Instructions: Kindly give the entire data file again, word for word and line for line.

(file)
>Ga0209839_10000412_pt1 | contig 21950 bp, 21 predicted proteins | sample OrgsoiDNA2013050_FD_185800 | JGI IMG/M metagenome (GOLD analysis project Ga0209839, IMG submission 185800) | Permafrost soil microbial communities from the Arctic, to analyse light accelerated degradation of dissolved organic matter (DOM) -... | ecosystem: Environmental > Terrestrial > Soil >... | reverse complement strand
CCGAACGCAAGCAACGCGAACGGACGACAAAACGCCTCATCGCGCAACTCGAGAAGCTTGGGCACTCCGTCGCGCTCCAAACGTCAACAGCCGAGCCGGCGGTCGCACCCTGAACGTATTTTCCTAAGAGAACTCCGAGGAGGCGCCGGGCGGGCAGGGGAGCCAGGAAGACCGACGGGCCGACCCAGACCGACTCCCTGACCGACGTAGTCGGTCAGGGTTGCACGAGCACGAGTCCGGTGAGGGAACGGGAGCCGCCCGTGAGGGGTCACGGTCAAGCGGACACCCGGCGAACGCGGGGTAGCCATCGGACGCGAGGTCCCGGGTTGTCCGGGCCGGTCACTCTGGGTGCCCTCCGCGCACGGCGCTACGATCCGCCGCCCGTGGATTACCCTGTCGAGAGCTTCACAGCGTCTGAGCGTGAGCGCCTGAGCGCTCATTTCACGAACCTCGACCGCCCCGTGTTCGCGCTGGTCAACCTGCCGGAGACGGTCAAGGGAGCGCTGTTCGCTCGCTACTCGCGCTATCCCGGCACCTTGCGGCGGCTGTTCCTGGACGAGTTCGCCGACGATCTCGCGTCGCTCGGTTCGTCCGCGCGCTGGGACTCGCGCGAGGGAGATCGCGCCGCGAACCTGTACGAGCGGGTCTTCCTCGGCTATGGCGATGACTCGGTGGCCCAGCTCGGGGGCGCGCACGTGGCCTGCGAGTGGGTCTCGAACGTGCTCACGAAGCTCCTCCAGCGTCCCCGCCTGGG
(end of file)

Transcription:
>Ga0209839_10000412_pt1 | contig 21950 bp, 21 predicted proteins | sample OrgsoiDNA2013050_FD_185800 | JGI IMG/M metagenome (GOLD analysis project Ga0209839, IMG submission 185800) | Permafrost soil microbial communities from the Arctic, to analyse light accelerated degradation of dissolved organic matter (DOM) -... | ecosystem: Environmental > Terrestrial > Soil >... | reverse complement strand
CCGAACGCAAGCAACGCGAACGGACGACAAAACGCCTCATCGCGCAACTCGAGAAGCTTGGGCACTCCGTCGCGCTCCAAACGTCAACAGCCGAGCCGGCGGTCGCACCCTGAACGTATTTTCCTAAGAGAACTCCGAGGAGGCGCCGGGCGGGCAGGGGAGCCAGGAAGACCGACGGGCCGACCCAGACCGACTCCCTGACCGACGTAGTCGGTCAGGGTTGCACGAGCACGAGTCCGGTGAGGGAACGGGAGCCGCCCGTGAGGGGTCACGGTCAAGCGGACACCCGGCGAACGCGGGGTAGCCATCGGACGCGAGGTCCCGGGTTGTCCGGGCCGGTCACTCTGGGTGCCCTCCGCGCACGGCGCTACGATCCGCCGCCCGTGGATTACCCTGTCGAGAGCTTCACAGCGTCTGAGCGTGAGCGCCTGAGCGCTCATTTCACGAACCTCGACCGCCCCGTGTTCGCGCTGGTCAACCTGCCGGAGACGGTCAAGGGAGCGCTGTTCGCTCGCTACTCGCGCTATCCCGGCACCTTGCGGCGGCTGTTCCTGGACGAGTTCGCCGACGATCTCGCGTCGCTCGGTTCGTCCGCGCGCTGGGACTCGCGCGAGGGAGATCGCGCCGCGAACCTGTACGAGCGGGTCTTCCTCGGCTATGGCGATGACTCGGTGGCCCAGCTCGGGGGCGCGCACGTGGCCTGCGAGTGGGTCTCGAACGTGCTCACGAAGCTCCTCCAGCGTCCCCGCCTGGG